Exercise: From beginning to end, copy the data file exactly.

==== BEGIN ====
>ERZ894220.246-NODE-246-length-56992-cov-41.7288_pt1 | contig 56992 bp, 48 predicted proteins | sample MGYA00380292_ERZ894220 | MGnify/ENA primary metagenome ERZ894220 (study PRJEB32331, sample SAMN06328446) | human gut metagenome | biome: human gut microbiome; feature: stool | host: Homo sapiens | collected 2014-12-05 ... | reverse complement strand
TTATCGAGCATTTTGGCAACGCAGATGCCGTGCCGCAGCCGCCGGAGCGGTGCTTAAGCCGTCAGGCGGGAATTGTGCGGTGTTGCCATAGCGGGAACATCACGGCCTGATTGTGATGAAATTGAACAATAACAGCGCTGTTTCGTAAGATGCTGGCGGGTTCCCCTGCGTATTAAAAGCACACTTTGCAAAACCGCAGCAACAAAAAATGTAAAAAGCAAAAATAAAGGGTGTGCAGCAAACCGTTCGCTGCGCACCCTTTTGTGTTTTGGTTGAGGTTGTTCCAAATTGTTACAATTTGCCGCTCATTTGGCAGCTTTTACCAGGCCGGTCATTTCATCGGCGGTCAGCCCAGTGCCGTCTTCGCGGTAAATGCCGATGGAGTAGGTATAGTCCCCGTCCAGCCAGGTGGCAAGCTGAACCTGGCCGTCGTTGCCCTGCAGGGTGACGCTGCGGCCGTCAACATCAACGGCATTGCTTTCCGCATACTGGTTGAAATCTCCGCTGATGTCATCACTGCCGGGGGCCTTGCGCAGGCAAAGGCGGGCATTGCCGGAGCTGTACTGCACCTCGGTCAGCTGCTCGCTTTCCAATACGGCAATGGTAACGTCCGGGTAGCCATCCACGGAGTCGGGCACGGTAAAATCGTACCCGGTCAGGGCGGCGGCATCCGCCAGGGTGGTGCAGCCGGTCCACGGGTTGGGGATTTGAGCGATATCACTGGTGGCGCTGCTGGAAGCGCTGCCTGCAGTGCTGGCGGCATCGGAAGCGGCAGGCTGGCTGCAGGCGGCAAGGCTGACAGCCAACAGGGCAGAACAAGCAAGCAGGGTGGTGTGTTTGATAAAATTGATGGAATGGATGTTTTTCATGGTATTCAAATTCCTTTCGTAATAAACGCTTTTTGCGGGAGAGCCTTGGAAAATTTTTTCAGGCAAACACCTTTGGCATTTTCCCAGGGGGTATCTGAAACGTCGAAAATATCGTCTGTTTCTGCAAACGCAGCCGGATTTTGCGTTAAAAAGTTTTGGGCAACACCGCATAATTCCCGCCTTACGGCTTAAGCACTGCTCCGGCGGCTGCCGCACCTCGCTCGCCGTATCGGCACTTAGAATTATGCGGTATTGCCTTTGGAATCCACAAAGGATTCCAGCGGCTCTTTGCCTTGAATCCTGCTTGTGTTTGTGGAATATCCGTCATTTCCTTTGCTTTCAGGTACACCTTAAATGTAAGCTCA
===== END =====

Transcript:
>ERZ894220.246-NODE-246-length-56992-cov-41.7288_pt1 | contig 56992 bp, 48 predicted proteins | sample MGYA00380292_ERZ894220 | MGnify/ENA primary metagenome ERZ894220 (study PRJEB32331, sample SAMN06328446) | human gut metagenome | biome: human gut microbiome; feature: stool | host: Homo sapiens | collected 2014-12-05 ... | reverse complement strand
TTATCGAGCATTTTGGCAACGCAGATGCCGTGCCGCAGCCGCCGGAGCGGTGCTTAAGCCGTCAGGCGGGAATTGTGCGGTGTTGCCATAGCGGGAACATCACGGCCTGATTGTGATGAAATTGAACAATAACAGCGCTGTTTCGTAAGATGCTGGCGGGTTCCCCTGCGTATTAAAAGCACACTTTGCAAAACCGCAGCAACAAAAAATGTAAAAAGCAAAAATAAAGGGTGTGCAGCAAACCGTTCGCTGCGCACCCTTTTGTGTTTTGGTTGAGGTTGTTCCAAATTGTTACAATTTGCCGCTCATTTGGCAGCTTTTACCAGGCCGGTCATTTCATCGGCGGTCAGCCCAGTGCCGTCTTCGCGGTAAATGCCGATGGAGTAGGTATAGTCCCCGTCCAGCCAGGTGGCAAGCTGAACCTGGCCGTCGTTGCCCTGCAGGGTGACGCTGCGGCCGTCAACATCAACGGCATTGCTTTCCGCATACTGGTTGAAATCTCCGCTGATGTCATCACTGCCGGGGGCCTTGCGCAGGCAAAGGCGGGCATTGCCGGAGCTGTACTGCACCTCGGTCAGCTGCTCGCTTTCCAATACGGCAATGGTAACGTCCGGGTAGCCATCCACGGAGTCGGGCACGGTAAAATCGTACCCGGTCAGGGCGGCGGCATCCGCCAGGGTGGTGCAGCCGGTCCACGGGTTGGGGATTTGAGCGATATCACTGGTGGCGCTGCTGGAAGCGCTGCCTGCAGTGCTGGCGGCATCGGAAGCGGCAGGCTGGCTGCAGGCGGCAAGGCTGACAGCCAACAGGGCAGAACAAGCAAGCAGGGTGGTGTGTTTGATAAAATTGATGGAATGGATGTTTTTCATGGTATTCAAATTCCTTTCGTAATAAACGCTTTTTGCGGGAGAGCCTTGGAAAATTTTTTCAGGCAAACACCTTTGGCATTTTCCCAGGGGGTATCTGAAACGTCGAAAATATCGTCTGTTTCTGCAAACGCAGCCGGATTTTGCGTTAAAAAGTTTTGGGCAACACCGCATAATTCCCGCCTTACGGCTTAAGCACTGCTCCGGCGGCTGCCGCACCTCGCTCGCCGTATCGGCACTTAGAATTATGCGGTATTGCCTTTGGAATCCACAAAGGATTCCAGCGGCTCTTTGCCTTGAATCCTGCTTGTGTTTGTGGAATATCCGTCATTTCCTTTGCTTTCAGGTACACCTTAAATGTAAGCTCA